8
Nov

Arab Awakening

 Written by Marine Andraud, MIR Student, 2014/2015 Intake, Co-President of the IR Club

The IR Club started off its 2014/2015 Speaker Series with expert Haizam Amirah (@haizamamirah) looking into the aftermath of the “Arab Awakening”. A topic that is of significant interest to many at IE, so much so, that we had a full house and some. Everyone seemed eager, for one reason or another. Eager to learn, contribute, dispute, clarify, question. With an active audience, Haizam began by setting the stage: why had most Arabs been living under their potential for so long, what factors lead to this unprecedented awakening of the Arab world, and why now?

To answer these questions, he first highlighted three overarching societal deficits: freedoms, women empowerment (which, he argued, was a result of a patriarchal society propagated by the mothers themselves) and lastly the spread of knowledge through education. However, as we would come to witness in 2010, societies would no longer stand for these injustices. What Haizam, and many, identify as factor X: a young street vendor setting himself on fire in the middle of a market place in a small town of Tunisia, would soon come to ignite a fire that would consume an entire region. One that, according to Mr. Amirah, had three specific drivers:

  • Demographics, a young population, ⅔ of which was under 30 and whom felt totally disconnected from their aging authoritarian leaders.
  • Equally as important, the women within that youthful population. They had been marginalized for so many generations prior, and who were now seizing the opportunity to become literate, pursue higher educations, and join the workforce.
  • Thirdly, technology, although this one was contested, which for the first time allowed individuals to become producers of information rather than simple consumers.

Having framed the Arab awakening, Haizam went on to classify what ensued under the three broad outcomes that aren’t necessarily mutually exclusive.

Reforms, in countries such as Morocco, that promised to modify various aspects of the current system so that the aforementioned societal deficits would be reduced and public discontent kept at bay… for now.
Repression sadly being the most common, has been extremely pervasive in many of those Arab nations. We were exposed to Egypt’s case by audience members’ first hand accounts of the extent to which the Muslim Brotherhood tried to ban, for one, the third driver: technology. Syria, of course, is another victim facing the same fate. One that has culminated into an atrocious civil war, ongoing for more than 3 years now. There, Haizam introduced the idea of petrodollars, fueled by the influence of the international governments in a region that holds a majority of the world’s energy source. He proposed that pluralism in Arab countries, which had previously been carefully suppressed under the rallying chant of Pan Arabism nationalism, was now coming to the surface accompanied by the insecurity of different factions learning to collaborate under a collective government. However petrodollars only see the insecurity, not the positive process towards democratization, and consequently prefer to support the party able to ensure oil access. Even if that means supporting the very government repressing it’s own citizens. Knowing that, these governments may even go to great lengths in order to make themselves appear to be the lesser of two evils: collaborating to surrender the chemical weapons they were previously accused of using, pitching themselves as a protector against terrorists groups such as DAISH (better known as ISIL), and so on. With that being said, some debate did arise around Haizam’s accusations that governments would stage such atrocities against their own people in order to gain international backing.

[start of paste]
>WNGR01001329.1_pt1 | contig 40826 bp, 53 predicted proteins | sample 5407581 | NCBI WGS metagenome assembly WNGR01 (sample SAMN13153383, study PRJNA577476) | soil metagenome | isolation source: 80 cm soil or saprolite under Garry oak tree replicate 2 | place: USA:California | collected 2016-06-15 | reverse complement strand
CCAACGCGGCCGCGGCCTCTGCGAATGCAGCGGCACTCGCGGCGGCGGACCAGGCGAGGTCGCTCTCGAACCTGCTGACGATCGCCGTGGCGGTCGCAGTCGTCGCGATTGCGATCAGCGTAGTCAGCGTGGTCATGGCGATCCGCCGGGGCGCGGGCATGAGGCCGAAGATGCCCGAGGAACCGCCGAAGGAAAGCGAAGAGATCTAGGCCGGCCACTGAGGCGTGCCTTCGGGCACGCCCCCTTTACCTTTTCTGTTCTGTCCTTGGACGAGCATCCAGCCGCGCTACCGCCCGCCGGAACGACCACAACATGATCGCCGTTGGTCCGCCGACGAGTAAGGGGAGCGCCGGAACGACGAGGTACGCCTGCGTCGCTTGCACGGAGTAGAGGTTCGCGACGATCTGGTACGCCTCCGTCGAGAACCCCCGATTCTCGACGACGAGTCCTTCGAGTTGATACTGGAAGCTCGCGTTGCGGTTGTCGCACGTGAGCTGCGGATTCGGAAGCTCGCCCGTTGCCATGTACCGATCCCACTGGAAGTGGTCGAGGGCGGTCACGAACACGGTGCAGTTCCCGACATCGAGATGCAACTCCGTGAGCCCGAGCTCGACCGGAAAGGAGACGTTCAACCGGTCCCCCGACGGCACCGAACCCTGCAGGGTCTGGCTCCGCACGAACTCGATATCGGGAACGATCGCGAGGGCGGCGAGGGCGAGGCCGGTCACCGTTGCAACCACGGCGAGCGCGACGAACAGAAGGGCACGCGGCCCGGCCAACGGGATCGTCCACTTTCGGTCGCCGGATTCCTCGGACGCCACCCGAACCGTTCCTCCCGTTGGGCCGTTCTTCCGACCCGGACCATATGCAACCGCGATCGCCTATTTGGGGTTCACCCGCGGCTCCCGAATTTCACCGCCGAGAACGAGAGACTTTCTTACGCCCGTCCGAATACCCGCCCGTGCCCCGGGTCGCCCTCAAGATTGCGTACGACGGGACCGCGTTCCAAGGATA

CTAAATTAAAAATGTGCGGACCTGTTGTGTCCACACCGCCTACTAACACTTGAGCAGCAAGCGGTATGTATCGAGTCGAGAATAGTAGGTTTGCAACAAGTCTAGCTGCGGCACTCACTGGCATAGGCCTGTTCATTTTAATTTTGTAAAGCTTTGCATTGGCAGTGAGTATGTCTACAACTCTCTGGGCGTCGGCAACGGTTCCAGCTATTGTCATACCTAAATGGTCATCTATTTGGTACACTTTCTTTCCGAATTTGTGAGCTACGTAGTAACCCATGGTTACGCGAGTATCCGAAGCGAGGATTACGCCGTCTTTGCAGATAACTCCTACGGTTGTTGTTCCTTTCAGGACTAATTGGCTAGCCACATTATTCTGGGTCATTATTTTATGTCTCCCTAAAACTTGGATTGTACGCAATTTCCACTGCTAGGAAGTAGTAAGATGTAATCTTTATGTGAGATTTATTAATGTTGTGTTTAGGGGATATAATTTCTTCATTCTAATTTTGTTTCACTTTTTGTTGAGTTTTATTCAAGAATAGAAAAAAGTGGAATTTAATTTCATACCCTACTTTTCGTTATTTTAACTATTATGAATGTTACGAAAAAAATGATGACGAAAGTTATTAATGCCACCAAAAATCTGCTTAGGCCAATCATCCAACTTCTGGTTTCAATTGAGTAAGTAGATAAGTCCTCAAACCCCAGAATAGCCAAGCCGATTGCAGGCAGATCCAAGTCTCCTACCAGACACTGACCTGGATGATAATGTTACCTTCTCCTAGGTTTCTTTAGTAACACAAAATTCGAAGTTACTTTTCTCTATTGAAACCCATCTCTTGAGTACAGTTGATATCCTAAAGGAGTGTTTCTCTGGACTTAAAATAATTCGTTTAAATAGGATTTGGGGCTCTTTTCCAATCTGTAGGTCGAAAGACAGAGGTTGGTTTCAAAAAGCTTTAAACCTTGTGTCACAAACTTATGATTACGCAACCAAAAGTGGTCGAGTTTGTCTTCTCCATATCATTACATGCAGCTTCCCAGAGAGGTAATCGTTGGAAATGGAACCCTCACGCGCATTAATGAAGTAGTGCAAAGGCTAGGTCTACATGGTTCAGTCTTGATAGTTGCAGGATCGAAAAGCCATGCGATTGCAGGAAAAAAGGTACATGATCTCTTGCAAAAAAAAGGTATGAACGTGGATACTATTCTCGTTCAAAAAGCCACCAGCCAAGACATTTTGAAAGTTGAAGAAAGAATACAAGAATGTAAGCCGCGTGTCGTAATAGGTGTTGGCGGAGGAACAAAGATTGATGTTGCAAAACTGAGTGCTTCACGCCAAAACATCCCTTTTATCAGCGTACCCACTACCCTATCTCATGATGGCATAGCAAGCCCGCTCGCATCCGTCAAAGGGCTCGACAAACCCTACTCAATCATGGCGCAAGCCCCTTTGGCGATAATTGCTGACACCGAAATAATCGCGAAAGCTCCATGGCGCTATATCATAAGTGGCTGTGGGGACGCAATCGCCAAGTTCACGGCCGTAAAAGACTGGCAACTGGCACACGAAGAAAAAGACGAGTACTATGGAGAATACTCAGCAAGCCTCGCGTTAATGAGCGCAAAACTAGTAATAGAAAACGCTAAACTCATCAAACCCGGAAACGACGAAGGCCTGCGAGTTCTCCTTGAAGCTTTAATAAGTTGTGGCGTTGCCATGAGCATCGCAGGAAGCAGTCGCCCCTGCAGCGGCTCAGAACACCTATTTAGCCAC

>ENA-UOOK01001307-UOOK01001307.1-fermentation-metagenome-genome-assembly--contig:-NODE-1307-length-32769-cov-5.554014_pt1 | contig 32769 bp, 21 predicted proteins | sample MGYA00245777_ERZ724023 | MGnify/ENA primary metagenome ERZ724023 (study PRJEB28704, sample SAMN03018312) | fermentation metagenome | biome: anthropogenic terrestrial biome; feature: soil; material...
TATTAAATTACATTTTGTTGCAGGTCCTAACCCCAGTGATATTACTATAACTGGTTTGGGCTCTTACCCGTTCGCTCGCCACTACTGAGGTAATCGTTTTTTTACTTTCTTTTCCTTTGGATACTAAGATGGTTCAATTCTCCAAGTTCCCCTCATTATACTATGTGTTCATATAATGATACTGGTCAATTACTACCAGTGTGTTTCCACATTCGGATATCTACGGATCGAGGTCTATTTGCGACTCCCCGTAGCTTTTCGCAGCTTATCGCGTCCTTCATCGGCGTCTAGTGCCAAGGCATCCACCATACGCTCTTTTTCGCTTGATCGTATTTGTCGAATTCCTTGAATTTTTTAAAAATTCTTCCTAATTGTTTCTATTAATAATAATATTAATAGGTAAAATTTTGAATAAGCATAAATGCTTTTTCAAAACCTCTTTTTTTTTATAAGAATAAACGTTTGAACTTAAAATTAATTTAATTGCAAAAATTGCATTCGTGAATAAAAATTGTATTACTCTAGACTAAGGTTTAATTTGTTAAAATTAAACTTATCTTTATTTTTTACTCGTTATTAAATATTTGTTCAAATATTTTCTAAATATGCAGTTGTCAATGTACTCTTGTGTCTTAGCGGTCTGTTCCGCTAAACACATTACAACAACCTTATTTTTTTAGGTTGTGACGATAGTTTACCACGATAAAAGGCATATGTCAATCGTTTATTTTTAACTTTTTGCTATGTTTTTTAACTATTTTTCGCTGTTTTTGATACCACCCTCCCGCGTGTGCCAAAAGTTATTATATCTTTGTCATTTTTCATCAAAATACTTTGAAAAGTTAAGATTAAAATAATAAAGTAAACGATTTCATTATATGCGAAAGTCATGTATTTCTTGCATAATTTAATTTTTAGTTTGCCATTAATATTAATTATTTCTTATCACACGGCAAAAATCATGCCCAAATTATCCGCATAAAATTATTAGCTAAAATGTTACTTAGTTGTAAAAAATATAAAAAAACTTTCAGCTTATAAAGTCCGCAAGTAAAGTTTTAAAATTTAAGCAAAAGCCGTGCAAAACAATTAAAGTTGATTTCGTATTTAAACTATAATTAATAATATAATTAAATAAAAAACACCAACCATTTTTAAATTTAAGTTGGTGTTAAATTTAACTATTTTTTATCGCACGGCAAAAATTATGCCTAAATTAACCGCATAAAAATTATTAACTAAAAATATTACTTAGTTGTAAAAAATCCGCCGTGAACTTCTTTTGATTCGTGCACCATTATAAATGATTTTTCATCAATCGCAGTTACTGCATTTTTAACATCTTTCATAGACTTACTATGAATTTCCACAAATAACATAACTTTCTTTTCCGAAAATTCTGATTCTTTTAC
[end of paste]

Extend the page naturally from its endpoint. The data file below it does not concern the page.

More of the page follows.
Revolution was the last outcome he mentioned, and contrary to popular belief, one of the least prevalent. Tunisia was one of the few countries that experienced a true upheaval of their political system (although in no way consolidated yet), creating the most advanced constitution in terms of freedoms allocated. This draws the question why them, why did democratization start to take root there… perhaps it is because they learned from the errors of their Egyptian neighbors, or maybe because their society stayed vigilant to any deviance, but most importantly Haizam points to their geopolitical irrelevance, which has revealed itself to be a blessing in disguised at a time when so many are meddling in the middle east’s affairs.

This is where we are now, some may think the prospects are grim, but one student eloquently stated that real freedom is not only in the streets but also in the minds, and although we have a long way to go until people liberate their government as well as their countries, it can be done.

 

 

 

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